So who built those old rutted roads? Imperial Rome built the first long distance roads in Europe (and England) for their legions. The roads have been used ever since.

And the ruts in the roads? Roman war chariots formed the initial ruts, which everyone else had to match for fear of destroying their wagon wheels. Since the chariots were made for Imperial Rome, they were all a like in the matter of wheel spacing. The United States standard railroad gauge of 4 feet, 8.5 inches is derived from the original specifications for an Imperial Roman war chariot, and bureaucracies live forever.

So the next time you are handed a specification and wonder what horse's *** came up with it, you may be exactly right, because the Imperial Roman war chariots were made just wide enough to accommodate the back ends of two war horses.

Now the twist to the story...When you see a Space Shuttle sitting on its launch pad, there are two big booster rockets attached to the sides of the main fuel tank. These are solid rocket boosters, or SRBs. The SRBs are made by Thiokol at their factory at Utah. The engineers who designed the SRBs would have preferred to make them a bit fatter, but the SRBs had to be shipped by train from the factory to the launch site. The railroad line from the factory happens to run through a tunnel in the mountains. The SRBs had to fit through that tunnel. The tunnel is slightly wider than the railroad track, and the railroad track, as you now know, is about as wide as two horses' behinds.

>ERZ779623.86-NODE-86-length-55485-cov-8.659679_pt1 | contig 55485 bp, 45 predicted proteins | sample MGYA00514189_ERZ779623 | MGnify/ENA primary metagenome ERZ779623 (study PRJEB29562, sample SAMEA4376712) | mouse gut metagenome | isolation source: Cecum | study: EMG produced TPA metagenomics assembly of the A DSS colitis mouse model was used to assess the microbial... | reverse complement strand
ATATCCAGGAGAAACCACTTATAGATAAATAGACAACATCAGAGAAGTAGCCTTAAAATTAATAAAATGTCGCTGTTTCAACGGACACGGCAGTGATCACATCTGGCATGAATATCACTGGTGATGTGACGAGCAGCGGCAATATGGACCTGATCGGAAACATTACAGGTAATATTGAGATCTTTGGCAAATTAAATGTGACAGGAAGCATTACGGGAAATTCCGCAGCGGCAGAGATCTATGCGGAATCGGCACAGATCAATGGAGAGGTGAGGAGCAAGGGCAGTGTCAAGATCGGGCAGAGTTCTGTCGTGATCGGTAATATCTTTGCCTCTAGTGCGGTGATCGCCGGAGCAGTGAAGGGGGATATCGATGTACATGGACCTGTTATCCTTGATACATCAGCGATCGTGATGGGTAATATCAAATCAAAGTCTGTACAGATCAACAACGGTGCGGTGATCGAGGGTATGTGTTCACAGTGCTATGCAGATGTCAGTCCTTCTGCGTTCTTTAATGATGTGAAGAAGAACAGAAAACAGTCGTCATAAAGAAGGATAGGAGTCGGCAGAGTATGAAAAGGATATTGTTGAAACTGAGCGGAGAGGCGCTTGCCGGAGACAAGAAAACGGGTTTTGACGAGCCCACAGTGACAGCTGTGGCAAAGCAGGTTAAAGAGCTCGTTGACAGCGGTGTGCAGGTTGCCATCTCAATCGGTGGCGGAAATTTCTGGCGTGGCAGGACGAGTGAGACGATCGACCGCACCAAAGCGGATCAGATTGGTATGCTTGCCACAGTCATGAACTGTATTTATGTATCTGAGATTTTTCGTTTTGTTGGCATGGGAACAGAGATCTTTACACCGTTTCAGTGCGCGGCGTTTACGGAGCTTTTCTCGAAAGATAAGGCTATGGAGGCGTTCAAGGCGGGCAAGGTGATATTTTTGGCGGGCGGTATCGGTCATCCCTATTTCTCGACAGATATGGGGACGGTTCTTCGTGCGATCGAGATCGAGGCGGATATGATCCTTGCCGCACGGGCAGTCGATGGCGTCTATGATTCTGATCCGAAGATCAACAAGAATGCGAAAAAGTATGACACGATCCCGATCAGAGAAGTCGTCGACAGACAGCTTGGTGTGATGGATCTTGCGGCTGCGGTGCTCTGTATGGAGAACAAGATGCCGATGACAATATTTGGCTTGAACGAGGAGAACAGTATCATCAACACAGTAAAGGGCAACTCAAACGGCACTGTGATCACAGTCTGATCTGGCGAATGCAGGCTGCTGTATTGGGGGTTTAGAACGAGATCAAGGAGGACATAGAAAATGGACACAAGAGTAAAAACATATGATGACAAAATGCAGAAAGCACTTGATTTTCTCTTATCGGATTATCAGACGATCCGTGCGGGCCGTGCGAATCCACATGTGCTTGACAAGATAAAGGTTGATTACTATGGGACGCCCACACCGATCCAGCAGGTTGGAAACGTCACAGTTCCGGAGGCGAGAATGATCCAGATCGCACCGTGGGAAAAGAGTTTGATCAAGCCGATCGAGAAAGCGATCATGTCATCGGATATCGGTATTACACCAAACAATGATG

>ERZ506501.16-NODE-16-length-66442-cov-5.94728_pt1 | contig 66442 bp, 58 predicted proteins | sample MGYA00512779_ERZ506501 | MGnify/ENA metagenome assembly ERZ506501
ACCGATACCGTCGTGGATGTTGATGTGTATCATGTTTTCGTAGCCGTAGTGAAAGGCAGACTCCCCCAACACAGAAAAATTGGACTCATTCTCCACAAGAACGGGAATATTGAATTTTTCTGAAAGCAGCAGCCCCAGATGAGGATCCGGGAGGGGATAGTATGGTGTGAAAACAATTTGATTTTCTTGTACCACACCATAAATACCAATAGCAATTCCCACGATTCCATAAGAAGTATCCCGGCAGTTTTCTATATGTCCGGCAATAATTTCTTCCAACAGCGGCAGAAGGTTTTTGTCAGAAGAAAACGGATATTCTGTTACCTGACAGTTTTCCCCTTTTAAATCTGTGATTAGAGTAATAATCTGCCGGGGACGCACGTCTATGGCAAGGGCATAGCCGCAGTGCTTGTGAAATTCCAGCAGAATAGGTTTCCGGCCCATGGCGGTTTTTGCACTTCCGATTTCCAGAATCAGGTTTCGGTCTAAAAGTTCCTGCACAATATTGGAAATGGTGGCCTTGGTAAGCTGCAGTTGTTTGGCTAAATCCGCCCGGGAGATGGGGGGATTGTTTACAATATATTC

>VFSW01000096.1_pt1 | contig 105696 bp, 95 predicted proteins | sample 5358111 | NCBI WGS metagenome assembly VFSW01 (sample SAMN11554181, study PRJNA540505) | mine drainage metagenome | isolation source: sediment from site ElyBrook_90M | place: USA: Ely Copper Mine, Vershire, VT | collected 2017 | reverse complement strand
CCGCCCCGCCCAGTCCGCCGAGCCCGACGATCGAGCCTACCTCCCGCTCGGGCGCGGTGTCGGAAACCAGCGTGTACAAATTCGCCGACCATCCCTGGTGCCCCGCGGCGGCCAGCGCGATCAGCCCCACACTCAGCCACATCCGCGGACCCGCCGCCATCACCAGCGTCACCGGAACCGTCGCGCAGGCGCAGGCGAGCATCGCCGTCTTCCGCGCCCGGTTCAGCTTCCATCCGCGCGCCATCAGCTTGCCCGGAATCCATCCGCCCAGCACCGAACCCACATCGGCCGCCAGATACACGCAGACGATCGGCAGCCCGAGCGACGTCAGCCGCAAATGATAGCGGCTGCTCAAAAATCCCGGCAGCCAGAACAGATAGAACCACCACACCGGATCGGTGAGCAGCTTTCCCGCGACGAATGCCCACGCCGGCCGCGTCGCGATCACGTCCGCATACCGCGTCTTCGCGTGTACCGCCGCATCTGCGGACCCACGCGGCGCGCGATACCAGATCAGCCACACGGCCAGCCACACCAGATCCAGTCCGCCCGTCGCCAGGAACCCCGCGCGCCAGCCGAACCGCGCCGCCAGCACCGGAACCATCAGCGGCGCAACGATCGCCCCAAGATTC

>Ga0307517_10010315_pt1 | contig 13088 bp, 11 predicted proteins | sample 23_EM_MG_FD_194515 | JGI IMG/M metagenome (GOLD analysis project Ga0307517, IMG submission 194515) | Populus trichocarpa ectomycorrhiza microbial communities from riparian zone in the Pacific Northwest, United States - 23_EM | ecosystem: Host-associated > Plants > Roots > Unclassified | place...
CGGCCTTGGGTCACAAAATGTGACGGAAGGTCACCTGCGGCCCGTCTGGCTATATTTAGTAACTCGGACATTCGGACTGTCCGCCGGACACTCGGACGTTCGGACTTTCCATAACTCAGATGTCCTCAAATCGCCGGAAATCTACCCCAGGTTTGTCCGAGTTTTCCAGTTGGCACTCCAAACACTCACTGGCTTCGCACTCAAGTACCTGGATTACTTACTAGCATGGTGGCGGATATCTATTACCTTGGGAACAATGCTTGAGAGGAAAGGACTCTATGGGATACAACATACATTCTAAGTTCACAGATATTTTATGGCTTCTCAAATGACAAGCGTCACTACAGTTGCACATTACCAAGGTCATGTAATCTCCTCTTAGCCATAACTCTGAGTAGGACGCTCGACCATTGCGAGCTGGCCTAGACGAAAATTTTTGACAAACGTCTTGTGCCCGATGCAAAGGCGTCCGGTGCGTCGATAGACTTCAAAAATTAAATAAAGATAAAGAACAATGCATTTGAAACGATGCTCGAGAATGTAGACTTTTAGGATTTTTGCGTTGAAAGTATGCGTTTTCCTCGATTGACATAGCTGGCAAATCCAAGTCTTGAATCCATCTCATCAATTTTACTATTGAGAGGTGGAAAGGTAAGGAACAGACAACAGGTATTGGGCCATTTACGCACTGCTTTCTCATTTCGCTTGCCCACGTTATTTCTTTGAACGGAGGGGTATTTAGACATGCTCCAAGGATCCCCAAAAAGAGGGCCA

So, a major design feature of what is arguably the world's most advanced transportation system was determined over two thousand years ago by the width of a horse's ***...

And you thought being a HORSE'S *** wasn't important!

12-10-2002, 04:00 PM
Well thankfully I don't have to do all that stuff to make it the same in IE - just have to force IE to use standards mode, which is easy. Then it behaves the same as Mozilla, albeit not exactly the same.

However, although I greatly loved your story about the railroads etc, I beg to differ from your opinion on the standard as applies to padding. If padding adds to the overall width of an element, that does not make sense. That's not what padding is supposed to be, in my mind. For once I agree with Microsoft - they don't get everything wrong you know, and occasionally it is the W3C who muck up.

Now, because padding adds to my overall width, it causes great problems in a simply task like I am trying to do. I am desperately trying to stay away from both tables and JavaScript, because I set out with the intention to accomplish this is pure CSS. However, instead of being able to say, position: absolute; left: 0px; top: 0px; padding: 100px 0px 0px 200px, I have to try and use all manner of cumbersome and complicated workarounds to 'fix' the problem.

The irony is, I can make Mozilla do this simply by telling it to use a different box-model on this element. However, you can't do that with IE. It either processes in standards mode or it doesn't, and I don't want ALL elements to follow the 'incorrect' model. So once again the browser wars have shafted another good design concept.

...unless anyone has a nice workaround?

::] krycek [::

12-10-2002, 04:06 PM
You can make Mozilla use IE's box model, which I also prefer:


Or you can make IE use the w3c box model, even in quirks mode:


This will only work in IE (win & mac - 5+) and Mozilla browsers, and also only works if the box has its dimensions specified in px.

See http://webfx.eae.net/dhtml/boxsizing/boxsizing.html for more info

12-10-2002, 04:09 PM
As I said, set all paddings to 0px!!!

If you had something like this:

<div style="padding:5px;">
Some text

Make it:
<p style="margin:5px;">
Some text

Then your only discrepancy is the border width, which is not that big of a deal if you keep them small.

12-10-2002, 05:23 PM
vladdy, substituting padding for margin is not a viable option.

::] krycek [::